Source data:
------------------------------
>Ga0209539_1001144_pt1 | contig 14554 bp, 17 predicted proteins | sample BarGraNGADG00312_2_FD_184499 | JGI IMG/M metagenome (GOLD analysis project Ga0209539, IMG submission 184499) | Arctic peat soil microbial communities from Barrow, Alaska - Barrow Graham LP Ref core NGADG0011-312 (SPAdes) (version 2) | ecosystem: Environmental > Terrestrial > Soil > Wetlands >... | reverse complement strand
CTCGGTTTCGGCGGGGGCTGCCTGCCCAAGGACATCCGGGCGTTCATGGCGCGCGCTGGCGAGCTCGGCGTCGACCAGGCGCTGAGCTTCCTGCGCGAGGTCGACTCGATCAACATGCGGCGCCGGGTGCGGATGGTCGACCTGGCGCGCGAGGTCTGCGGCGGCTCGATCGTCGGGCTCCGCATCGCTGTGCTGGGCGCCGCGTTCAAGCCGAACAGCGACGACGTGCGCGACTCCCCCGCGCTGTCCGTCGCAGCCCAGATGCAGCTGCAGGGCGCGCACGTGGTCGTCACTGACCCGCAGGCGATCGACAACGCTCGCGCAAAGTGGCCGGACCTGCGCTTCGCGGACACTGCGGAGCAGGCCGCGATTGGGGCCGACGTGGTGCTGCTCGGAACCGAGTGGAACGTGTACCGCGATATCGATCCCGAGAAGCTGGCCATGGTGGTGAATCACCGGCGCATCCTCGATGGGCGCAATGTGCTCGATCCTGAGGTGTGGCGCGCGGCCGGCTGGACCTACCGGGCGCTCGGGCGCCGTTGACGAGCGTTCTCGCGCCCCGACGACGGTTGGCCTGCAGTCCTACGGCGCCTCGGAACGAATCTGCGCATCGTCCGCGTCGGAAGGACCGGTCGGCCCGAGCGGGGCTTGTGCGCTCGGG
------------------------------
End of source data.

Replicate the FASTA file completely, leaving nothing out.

>Ga0209539_1001144_pt1 | contig 14554 bp, 17 predicted proteins | sample BarGraNGADG00312_2_FD_184499 | JGI IMG/M metagenome (GOLD analysis project Ga0209539, IMG submission 184499) | Arctic peat soil microbial communities from Barrow, Alaska - Barrow Graham LP Ref core NGADG0011-312 (SPAdes) (version 2) | ecosystem: Environmental > Terrestrial > Soil > Wetlands >... | reverse complement strand
CTCGGTTTCGGCGGGGGCTGCCTGCCCAAGGACATCCGGGCGTTCATGGCGCGCGCTGGCGAGCTCGGCGTCGACCAGGCGCTGAGCTTCCTGCGCGAGGTCGACTCGATCAACATGCGGCGCCGGGTGCGGATGGTCGACCTGGCGCGCGAGGTCTGCGGCGGCTCGATCGTCGGGCTCCGCATCGCTGTGCTGGGCGCCGCGTTCAAGCCGAACAGCGACGACGTGCGCGACTCCCCCGCGCTGTCCGTCGCAGCCCAGATGCAGCTGCAGGGCGCGCACGTGGTCGTCACTGACCCGCAGGCGATCGACAACGCTCGCGCAAAGTGGCCGGACCTGCGCTTCGCGGACACTGCGGAGCAGGCCGCGATTGGGGCCGACGTGGTGCTGCTCGGAACCGAGTGGAACGTGTACCGCGATATCGATCCCGAGAAGCTGGCCATGGTGGTGAATCACCGGCGCATCCTCGATGGGCGCAATGTGCTCGATCCTGAGGTGTGGCGCGCGGCCGGCTGGACCTACCGGGCGCTCGGGCGCCGTTGACGAGCGTTCTCGCGCCCCGACGACGGTTGGCCTGCAGTCCTACGGCGCCTCGGAACGAATCTGCGCATCGTCCGCGTCGGAAGGACCGGTCGGCCCGAGCGGGGCTTGTGCGCTCGGG